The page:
The Last Ones
The Last Ones
Year 8, Ruyton Girls School
Would you put your life in the hands of a total stranger? Well we do it every day.
When we drive a car, we trust other drivers to follow road rules. When we board an aeroplane, we trust the pilot not to crash. When we eat at a restaurant, we trust the chef not to poison us. We trust all these people not because we know the drivers or the pilot, but because we trust humans to follow society's rules and conventions. Now let's replace the car driver with a self-driving program; AI. If that self-driving car crashes, who do we hold accountable? Will a computer be governed by the same rules? Could we, then, trust in AI?
We should fear the perverse and unintended consequences of AI evolution. Firstly, by comparing AI's development to past industrial revolutions we can observe how disastrous it will be on every day people. Secondly, AI has the ability to evolve beyond humanity's goals, posing a serious existential threat. Finally, we will ponder the question: What separates man from machine? For these reasons we should mistrust and seriously reconsider our investment in the development of AI.
On the one hand, some people might argue that society is improved by industrial revolutions. Sure, each revolution introduces new technology, like AI, but let's take a step back and ask ourselves: at what cost?
Let me unpack this for you.
The first industrial revolution introduced steam power, increasing trade and industrial production, while also threatening the safety, health and conditions of workers. The second industrial revolution brought electricity, making mass production possible, but also saw an expansion of slavery, worker exploitation and gross inequity between the rich and poor. The third wave saw the development of IT systems and electronic technology, characterising our globalised modern world. And yet, right now, we see thousands of children and women enslaved in sweatshops working for pennies. All three revolutions threatened every day workers while only creating efficiency and profit for wealthy elites. And now, right now, we have a serious concern when it comes to job security. Paralegals, doctors, accountants and bankers are being replaced by AI technology that makes assessments and judgment on the lives of all of us. Sure, we might achieve productivity spikes. But time and time again, we suffer. Regular people. Families like mine and yours. The fear is justified.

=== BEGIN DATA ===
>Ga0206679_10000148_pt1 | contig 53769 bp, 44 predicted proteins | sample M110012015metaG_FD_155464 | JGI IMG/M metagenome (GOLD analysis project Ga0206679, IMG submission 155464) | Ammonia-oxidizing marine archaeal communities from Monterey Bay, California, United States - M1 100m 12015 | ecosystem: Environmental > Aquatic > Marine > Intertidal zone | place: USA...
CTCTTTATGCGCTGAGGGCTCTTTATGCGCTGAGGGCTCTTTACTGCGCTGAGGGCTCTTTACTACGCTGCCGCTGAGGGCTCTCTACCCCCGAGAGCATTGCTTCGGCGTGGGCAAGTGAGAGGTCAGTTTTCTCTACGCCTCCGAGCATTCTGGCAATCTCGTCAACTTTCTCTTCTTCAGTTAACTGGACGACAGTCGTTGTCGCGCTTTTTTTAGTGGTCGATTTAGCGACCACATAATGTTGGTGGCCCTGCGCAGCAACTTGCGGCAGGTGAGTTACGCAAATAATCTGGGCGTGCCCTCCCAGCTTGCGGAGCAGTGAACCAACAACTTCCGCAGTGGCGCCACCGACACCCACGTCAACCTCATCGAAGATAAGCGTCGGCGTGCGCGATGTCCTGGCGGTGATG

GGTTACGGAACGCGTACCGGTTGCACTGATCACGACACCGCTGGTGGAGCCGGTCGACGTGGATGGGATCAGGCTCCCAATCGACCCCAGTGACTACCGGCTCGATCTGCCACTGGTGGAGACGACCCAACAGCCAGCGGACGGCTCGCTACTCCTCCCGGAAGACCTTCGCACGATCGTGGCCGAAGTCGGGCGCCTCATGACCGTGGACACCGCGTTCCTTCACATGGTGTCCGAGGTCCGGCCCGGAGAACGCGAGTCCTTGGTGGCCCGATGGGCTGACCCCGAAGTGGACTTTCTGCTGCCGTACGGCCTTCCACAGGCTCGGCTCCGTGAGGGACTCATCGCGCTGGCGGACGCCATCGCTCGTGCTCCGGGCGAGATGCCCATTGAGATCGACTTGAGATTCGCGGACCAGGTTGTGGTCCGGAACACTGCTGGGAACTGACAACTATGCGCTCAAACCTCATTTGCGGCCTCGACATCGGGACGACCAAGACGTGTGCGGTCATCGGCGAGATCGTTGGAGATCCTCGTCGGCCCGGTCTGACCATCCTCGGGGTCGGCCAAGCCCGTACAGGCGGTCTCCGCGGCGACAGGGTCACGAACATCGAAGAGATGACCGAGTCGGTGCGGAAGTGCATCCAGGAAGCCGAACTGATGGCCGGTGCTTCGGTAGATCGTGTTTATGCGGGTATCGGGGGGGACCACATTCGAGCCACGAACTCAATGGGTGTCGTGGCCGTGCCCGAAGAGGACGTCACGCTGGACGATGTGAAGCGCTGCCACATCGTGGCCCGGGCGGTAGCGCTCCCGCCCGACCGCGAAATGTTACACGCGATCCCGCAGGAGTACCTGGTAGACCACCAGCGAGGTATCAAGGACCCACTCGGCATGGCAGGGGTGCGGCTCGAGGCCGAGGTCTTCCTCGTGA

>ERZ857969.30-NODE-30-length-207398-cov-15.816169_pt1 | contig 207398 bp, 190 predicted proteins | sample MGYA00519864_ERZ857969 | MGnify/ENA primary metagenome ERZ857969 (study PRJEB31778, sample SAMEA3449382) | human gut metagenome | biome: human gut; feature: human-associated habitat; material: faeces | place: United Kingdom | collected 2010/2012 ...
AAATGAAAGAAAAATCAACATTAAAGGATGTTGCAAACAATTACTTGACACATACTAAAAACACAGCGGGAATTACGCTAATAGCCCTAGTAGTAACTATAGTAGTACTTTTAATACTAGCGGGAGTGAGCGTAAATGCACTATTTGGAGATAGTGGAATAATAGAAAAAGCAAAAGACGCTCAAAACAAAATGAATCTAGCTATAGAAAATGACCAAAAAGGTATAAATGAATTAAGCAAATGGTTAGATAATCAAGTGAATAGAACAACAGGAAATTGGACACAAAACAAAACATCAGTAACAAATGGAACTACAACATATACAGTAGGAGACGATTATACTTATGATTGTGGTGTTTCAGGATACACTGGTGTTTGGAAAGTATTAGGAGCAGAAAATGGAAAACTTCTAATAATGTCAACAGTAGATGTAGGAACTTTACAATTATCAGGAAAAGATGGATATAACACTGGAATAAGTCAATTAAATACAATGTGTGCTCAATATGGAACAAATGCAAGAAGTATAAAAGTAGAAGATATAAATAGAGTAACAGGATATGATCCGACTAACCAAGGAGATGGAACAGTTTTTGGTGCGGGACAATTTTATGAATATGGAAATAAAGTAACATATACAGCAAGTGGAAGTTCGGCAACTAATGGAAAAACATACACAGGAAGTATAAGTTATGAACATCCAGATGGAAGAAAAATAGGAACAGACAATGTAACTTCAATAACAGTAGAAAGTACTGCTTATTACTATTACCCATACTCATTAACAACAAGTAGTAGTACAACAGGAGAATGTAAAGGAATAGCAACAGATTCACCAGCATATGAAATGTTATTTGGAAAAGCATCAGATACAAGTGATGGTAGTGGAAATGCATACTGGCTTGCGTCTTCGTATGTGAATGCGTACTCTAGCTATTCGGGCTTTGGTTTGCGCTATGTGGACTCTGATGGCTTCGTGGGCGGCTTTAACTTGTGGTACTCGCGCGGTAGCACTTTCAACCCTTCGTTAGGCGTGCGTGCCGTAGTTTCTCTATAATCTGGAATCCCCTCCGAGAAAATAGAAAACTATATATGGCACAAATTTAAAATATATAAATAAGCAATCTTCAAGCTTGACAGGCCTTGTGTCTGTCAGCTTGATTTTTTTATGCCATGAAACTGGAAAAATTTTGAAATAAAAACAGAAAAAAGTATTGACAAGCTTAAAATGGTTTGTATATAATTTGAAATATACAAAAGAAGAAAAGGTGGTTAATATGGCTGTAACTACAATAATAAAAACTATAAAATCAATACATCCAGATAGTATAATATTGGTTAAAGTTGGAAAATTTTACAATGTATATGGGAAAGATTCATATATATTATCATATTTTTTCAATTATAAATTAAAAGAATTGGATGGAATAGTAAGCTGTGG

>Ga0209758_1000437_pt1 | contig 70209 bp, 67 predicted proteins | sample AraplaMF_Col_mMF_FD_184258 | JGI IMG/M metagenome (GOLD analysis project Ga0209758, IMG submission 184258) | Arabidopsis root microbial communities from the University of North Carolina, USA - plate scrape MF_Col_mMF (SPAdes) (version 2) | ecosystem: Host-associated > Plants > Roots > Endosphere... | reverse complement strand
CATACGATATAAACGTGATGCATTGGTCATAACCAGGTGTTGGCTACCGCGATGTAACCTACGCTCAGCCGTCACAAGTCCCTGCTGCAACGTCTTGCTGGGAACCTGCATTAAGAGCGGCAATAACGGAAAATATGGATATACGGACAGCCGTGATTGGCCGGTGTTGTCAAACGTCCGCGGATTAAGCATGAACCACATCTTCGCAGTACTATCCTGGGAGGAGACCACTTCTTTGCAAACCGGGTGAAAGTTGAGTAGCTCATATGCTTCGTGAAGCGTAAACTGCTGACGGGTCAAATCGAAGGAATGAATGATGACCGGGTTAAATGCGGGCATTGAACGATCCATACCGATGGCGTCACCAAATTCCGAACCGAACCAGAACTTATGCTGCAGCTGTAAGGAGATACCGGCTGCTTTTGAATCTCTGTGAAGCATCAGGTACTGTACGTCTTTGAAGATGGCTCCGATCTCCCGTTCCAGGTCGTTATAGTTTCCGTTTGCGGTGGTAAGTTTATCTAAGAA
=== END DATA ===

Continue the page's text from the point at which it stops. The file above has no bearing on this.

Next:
We must also consider the theoretical sentience AI will inevitably develop.
Sure, we control and program AI software right now, but soon, this may not be the case. On a theoretical level, the rise of AI is a rise of AI competence. The question, here, is what happens when highly intelligent AI software, that has replaced our lawyers, replaced our doctors, controls our cars, schools and hospitals, develops goals that are misaligned with humanity's? This is where I ask you all an important question.
What differentiates machine from man?
Love. Empathy. Fundamentally, our society is driven by love and emotions, permeating throughout our lives. And this difference is important.
A human can see the beauty in imperfection. AI that has never experienced the real world, felt the thrill of a new friendship, the stress of a new job, or the pain of losing a loved one cannot be allowed to euthanise a patient, sentence a supposed criminal or teach a class. We should fear the development of AI as we cannot lose the love and empathy that binds us together, that binds a leader to their country and a daughter to her family.
We should fear and reconsider AI. Remember what makes us who we are.